Sinai Peninsula

The events of the HESC will take place on the 6th of June, 1967, in and around the Sinai peninsula.

Although the scenario that you will be faced with will be based on historical events and realities, it will not strictly adhere to them, and you will be forced to adapt to new and unexpected developments in the presented crisis. As such, although you are unable to research the events you’ll be tackling, it is still highly advisable that you research the region background, and know all of the factors that lead up to the situation as it was at the beginning of June 1967.

International Court of Justice (ICJ)

Chaired by Ms. Natalie Bichler & Mr. Matej Sedlár

Description

The International Court of Justice, sometimes called the World Court is a judicial organ of the United Nations. Its primary functions are to settle any international disputes brought to the Court by any of the UN member states. The Court resolves a vast majority of the state-to-state disputes nowadays, as it is the only legitimate and worldwide-recognized organization of its kind.

Bosnian Genocide

The Bosnian genocide case was a case of Bosnia and Herzegovina vs. Serbia and Montenegro. This case, filed by Dr. Francis Boyle, and advisor to the former president Alija Izetbegović, blamed Serbia to have allegedly attempted to exterminate the Bosniak (Bosnian Muslim) population of Bosnia and Herzegovina. The case ended on the 9th of May in 2006 after being heard in the International Court of Justice in The Hague, Netherlands.

Standard Committees

Committee On Peaceful Use of Outer Space (COPUOS)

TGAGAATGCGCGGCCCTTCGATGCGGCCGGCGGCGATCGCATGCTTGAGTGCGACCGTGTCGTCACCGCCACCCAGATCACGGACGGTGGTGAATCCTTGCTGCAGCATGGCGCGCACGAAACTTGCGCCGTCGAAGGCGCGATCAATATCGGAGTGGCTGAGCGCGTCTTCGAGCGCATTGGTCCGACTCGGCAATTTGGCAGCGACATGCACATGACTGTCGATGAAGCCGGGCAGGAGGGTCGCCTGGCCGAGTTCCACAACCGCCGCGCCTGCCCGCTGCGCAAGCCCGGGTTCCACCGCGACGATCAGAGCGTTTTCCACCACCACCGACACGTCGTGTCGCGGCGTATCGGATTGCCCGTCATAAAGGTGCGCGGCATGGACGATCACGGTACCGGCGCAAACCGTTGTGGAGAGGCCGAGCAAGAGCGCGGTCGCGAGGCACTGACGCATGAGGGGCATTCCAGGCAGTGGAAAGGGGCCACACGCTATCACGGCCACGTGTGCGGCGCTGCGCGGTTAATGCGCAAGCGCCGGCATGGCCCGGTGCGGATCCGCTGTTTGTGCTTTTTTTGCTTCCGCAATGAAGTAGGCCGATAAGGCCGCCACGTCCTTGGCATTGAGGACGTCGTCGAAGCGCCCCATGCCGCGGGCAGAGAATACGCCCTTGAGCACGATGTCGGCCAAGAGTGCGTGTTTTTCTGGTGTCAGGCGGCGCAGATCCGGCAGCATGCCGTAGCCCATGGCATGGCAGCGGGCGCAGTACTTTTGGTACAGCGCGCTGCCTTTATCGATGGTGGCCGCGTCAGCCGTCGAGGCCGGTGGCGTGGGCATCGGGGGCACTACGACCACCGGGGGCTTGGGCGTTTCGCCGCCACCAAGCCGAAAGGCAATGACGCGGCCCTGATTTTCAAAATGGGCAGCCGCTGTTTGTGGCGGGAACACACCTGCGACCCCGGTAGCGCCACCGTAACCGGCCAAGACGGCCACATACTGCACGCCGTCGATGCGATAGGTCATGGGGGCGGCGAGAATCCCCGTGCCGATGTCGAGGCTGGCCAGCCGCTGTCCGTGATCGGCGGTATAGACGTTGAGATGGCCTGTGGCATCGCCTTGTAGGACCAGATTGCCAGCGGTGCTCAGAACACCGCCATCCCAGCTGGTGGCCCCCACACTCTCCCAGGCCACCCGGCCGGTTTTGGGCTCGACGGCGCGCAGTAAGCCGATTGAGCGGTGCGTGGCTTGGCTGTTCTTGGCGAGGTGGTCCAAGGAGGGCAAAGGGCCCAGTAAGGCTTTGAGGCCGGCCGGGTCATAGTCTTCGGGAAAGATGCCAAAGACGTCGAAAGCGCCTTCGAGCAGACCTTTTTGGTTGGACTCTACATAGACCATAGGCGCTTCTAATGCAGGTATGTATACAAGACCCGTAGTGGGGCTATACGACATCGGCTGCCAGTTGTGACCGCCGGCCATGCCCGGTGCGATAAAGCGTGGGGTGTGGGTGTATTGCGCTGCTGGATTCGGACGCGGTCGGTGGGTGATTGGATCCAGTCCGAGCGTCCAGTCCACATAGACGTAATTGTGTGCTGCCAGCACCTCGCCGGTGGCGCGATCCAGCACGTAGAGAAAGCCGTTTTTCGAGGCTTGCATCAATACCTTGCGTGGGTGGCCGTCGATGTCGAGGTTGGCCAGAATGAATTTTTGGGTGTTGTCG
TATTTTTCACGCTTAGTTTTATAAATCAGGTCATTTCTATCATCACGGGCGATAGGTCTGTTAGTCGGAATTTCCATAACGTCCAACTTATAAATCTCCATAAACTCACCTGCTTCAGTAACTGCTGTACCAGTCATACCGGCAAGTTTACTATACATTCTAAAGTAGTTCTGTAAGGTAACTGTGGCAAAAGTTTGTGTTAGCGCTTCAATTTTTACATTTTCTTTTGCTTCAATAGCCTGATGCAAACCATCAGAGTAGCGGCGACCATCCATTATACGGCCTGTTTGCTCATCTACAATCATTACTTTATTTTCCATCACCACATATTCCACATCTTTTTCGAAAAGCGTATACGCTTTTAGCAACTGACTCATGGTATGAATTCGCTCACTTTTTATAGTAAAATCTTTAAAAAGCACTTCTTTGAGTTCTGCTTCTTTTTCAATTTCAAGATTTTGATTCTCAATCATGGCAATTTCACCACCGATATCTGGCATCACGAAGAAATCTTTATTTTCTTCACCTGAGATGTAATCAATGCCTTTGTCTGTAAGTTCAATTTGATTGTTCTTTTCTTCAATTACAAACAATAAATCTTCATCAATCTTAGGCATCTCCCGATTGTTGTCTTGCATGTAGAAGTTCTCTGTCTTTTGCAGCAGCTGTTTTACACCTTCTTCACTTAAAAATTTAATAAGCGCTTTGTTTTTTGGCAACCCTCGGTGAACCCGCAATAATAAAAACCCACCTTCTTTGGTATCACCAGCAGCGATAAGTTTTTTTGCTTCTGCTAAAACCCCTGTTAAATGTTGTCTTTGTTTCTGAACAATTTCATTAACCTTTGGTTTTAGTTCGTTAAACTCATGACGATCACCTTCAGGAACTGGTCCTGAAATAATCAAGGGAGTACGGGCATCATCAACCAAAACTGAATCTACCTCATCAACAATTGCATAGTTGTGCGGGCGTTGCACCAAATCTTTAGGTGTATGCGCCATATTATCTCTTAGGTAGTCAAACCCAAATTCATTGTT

Chaired by Mr. Adam Lauko & Mr. Rio Matsui

Description

Established in 1959, the Committee On Peaceful Use of Outer Space governs exploration and use of space to the benefit of all. The Committee reviews international cooperation in the peaceful uses of outer space and studies space-related activities that could be undertaken by the United Nations. The Committee played a significant role in the creation of five treaties and five principles about the use of outer space, which were adopted by the General Assembly. Today, with rapidly evolving space technologies, it is the Committee’s role to monitor the development and discuss possible issues.

Human Rights Council (HRC)

Chaired by Mr. Dan Hlubocky & Mr. Filip Horváth

Description

The Human Rights Council is a subsidiary body of the United Nations, dealing with the promotion and reinforcement of human rights around the world, especially when there is a violation or lack of the aforementioned rights (some recent examples include Maduro’s Venezuela, the Israeli-Palestinian Conflict, and the revolution in Syria). Although they can only make recommendations to the offending country, they are still an important supervisor of all thematic human rights and issues, including:

  • Freedom of religion, expression, assembly, etc.
  • Women's rights